Speaking of Vehicle Thefts . . . Who Doesn't Love Federal Reports?

Jeff Puthuff
by Jeff Puthuff

Our fine government is a model of efficiency. Why just a week ago, the statistics for year 2007 vehicle thefts were published in the June 10, 2009, Federal Register. I’d hate to think how long these stats would have taken to compile without the advantage of computerization. I digress. Let’s take a look at the data.

According to the publication,

This document reports data about passenger motor vehicle thefts that occurred in calendar year (CY) 2007 including theft rates for existing passenger motor vehicle lines manufactured in model year (MY) 2007. The preliminary theft data indicate that the vehicle theft rate for CY/MY 2007 vehicles (1.86 thefts per thousand vehicles) decreased by 10.6 percent from the theft rate for CY/MY 2006 vehicles (2.08 thefts per thousand vehicles).

Publication of these data fulfills NHTSA’s statutory obligation to periodically obtain accurate and timely theft data, and publish the information for review and comment.

Define timely.

The 2007 theft rate for each vehicle line was calculated by dividing the number of reported thefts of MY 2007 vehicles of that line stolen during calendar year 2007 by the total number of vehicles in that line manufactured for MY 2007, as reported to the Environmental Protection Agency. As in all previous reports, NHTSA’s data were based on information provided to NHTSA by the National Crime Information Center (NCIC) of the Federal Bureau of Investigation. The NCIC is a government system that receives vehicle theft information from approximately 23,000 criminal justice agencies and other law enforcement authorities throughout the United States. The NCIC data also include reported thefts of self-insured and uninsured vehicles, not all of which are reported to other data sources.

The good news is that in 2007 motor vehicle thefts were down from 2006’s numbers. Also good: of the most stolen vehicles, none are classified as light trucks. Shockingly, the most stolen vehicle in 2007 was a wagon! Dodge’s now-defunct Magnum had a theft rate of 12.2599 per 1,000 Magnums. The Dodge Charger “earned” second place with 9.5162 thefts per 1,000 Chargers. Of the ten most stolen vehicles, the domestics accounted for seven and Chrysler is the big winner with four of those. Shockingly, incredibly, dumbfoundingly, the Sebring was number ten with 4.3301 vehicles stolen per 1,000 Sebrings.

Enough about Chrysler. Rolls-Royce was in the top ten, too. Fancy a Phantom? Of the 398 produced for the US, 2 were stolen for a theft rate of 5.0251. Two GM vehicles in the top ten were the Monte Carlo (???) and the Grand Prix, with theft rates of 8.0225 and 6.8736, respectively.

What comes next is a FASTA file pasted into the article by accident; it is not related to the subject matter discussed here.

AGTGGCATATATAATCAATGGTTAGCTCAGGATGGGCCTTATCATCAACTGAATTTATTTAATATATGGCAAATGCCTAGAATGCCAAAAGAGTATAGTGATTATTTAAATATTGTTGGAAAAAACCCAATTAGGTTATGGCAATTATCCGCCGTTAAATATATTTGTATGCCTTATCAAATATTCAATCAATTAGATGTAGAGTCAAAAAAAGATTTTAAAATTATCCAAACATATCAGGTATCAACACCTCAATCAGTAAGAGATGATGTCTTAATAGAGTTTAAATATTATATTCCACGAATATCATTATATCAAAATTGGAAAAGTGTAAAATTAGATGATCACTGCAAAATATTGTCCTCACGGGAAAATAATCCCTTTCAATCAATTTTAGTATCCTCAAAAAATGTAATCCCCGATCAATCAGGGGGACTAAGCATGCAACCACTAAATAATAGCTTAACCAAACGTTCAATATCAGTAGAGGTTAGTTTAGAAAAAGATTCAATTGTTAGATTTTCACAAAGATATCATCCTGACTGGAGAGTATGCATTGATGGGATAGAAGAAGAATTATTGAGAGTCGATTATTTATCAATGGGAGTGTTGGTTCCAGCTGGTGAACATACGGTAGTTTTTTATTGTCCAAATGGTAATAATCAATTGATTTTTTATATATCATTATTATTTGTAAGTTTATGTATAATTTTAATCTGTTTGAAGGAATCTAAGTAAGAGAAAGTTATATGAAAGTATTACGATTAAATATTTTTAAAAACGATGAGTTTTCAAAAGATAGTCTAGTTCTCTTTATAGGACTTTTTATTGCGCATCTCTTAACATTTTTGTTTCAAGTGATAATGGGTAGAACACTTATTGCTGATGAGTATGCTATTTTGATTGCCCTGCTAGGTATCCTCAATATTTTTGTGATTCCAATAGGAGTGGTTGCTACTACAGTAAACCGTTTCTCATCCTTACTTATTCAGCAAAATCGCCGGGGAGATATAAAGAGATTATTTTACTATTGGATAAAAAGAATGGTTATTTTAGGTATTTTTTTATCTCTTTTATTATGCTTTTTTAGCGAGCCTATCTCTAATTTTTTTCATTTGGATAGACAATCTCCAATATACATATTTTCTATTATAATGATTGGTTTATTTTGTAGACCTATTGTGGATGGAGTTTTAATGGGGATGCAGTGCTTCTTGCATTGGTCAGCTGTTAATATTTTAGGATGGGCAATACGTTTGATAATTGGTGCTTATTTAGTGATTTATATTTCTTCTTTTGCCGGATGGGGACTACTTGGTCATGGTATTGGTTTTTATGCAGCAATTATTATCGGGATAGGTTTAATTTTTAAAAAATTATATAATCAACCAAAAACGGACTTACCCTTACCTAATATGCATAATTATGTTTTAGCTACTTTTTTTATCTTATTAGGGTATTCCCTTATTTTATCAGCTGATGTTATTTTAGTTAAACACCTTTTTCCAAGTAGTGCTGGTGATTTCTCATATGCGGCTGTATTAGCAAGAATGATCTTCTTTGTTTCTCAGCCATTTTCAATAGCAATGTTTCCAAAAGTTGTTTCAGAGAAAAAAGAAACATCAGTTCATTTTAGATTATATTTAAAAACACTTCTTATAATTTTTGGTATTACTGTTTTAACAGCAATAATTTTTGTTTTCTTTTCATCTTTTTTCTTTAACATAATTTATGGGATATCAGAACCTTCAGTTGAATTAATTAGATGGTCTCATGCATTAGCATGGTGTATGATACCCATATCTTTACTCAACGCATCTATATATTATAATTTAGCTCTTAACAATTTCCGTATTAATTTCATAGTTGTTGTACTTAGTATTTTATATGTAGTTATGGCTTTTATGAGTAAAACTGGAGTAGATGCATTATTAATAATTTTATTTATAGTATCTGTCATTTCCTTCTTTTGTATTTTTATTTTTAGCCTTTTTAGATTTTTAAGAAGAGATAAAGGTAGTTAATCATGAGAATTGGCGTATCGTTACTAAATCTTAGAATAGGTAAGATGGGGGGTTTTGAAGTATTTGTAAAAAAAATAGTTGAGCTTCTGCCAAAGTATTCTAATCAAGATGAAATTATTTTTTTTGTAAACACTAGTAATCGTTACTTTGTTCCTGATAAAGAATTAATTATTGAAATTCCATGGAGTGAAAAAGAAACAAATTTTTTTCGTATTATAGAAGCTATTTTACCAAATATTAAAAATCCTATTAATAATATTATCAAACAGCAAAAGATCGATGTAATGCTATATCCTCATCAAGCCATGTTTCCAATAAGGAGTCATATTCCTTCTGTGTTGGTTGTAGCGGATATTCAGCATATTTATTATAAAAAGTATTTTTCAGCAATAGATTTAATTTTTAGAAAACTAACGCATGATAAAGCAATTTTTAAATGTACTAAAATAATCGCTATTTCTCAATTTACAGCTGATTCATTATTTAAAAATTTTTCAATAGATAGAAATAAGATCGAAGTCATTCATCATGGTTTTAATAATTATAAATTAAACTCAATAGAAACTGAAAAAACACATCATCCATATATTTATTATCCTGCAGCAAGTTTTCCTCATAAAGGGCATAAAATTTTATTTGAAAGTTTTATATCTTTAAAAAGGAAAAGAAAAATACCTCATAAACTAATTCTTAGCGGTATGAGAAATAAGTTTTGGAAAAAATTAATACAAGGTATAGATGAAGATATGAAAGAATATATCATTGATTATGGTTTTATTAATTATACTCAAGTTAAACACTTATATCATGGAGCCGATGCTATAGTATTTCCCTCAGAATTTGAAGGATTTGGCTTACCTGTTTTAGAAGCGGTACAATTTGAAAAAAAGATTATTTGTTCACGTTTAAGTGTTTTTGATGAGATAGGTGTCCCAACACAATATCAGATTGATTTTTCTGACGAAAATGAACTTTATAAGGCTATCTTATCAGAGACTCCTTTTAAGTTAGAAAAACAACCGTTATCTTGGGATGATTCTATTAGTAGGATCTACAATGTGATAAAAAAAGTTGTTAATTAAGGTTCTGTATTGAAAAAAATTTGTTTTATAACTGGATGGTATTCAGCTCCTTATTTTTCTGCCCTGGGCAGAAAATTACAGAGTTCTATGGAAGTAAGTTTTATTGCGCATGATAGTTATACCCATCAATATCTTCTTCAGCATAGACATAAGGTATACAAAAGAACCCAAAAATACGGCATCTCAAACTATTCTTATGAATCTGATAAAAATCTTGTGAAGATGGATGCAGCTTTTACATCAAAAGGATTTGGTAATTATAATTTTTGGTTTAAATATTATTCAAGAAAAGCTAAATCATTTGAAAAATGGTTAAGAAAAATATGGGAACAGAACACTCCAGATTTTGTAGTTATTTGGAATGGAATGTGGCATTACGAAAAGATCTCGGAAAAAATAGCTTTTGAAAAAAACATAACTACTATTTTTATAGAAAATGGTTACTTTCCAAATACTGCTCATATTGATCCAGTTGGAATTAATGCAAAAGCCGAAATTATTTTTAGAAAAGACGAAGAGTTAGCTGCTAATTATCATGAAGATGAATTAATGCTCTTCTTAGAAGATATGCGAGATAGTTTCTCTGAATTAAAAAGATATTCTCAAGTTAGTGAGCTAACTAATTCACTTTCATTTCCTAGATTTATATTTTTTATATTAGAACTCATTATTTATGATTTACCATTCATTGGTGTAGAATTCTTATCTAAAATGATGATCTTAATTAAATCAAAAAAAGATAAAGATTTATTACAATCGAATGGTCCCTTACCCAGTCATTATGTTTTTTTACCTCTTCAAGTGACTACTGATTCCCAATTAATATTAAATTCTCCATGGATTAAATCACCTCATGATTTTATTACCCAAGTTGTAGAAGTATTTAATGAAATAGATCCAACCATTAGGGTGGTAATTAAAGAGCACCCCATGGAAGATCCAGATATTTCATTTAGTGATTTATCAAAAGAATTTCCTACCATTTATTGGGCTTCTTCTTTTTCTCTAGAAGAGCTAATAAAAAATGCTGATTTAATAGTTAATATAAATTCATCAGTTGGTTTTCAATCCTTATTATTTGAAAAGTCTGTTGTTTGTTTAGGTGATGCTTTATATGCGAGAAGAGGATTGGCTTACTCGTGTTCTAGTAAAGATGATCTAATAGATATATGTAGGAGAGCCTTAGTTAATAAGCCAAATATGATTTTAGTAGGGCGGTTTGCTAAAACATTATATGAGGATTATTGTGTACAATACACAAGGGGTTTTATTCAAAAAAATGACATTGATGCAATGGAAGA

You have to look all the way down to #44 to find a Toyota: the lowly Corolla. It clocks in at 2.1058 thefts per thousand Corollas.

All you Bentley, Ferrari 141/612/430, Lamborghini, Spyker, Jaguar XJ8/L/R, Aston Martin DB9, Maserati, Volvo V70, and SAAB 9-5 owners will be pleased to know that your cars were either so undesirable or too difficult for thieves to steal that your vehicle’s theft rates were 0.00.

Jeff Puthuff
Jeff Puthuff

Early 30s California guy driving a 97 Infiniti I30. Past cars: 90 Cavalier, 82 Skylark, 78 Courier, 61 Beetle.

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  • JMII JMII on Jun 17, 2009

    So this is number of thefts in 2007 of cars built in 2007? If so that explains why the Acura Integra is not on the list... its always near the top of any list I've seen published. 3 words: Civic Engine Swap.

  • IronEagle IronEagle on Jun 17, 2009

    How could this could happen on new Chryslers? They almost all have fuel shut off anti-start without the key now. At least most of the RAms and Chargers/300s do.

  • Calrson Fan Jeff - Agree with what you said. I think currently an EV pick-up could work in a commercial/fleet application. As someone on this site stated, w/current tech. battery vehicles just do not scale well. EBFlex - No one wanted to hate the Cyber Truck more than me but I can't ignore all the new technology and innovative thinking that went into it. There is a lot I like about it. GM, Ford & Ram should incorporate some it's design cues into their ICE trucks.
  • Michael S6 Very confusing if the move is permanent or temporary.
  • Jrhurren Worked in Detroit 18 years, live 20 minutes away. Ren Cen is a gem, but a very terrible design inside. I’m surprised GM stuck it out as long as they did there.
  • Carson D I thought that this was going to be a comparison of BFGoodrich's different truck tires.
  • Tassos Jong-iL North Korea is saving pokemon cards and amibos to buy GM in 10 years, we hope.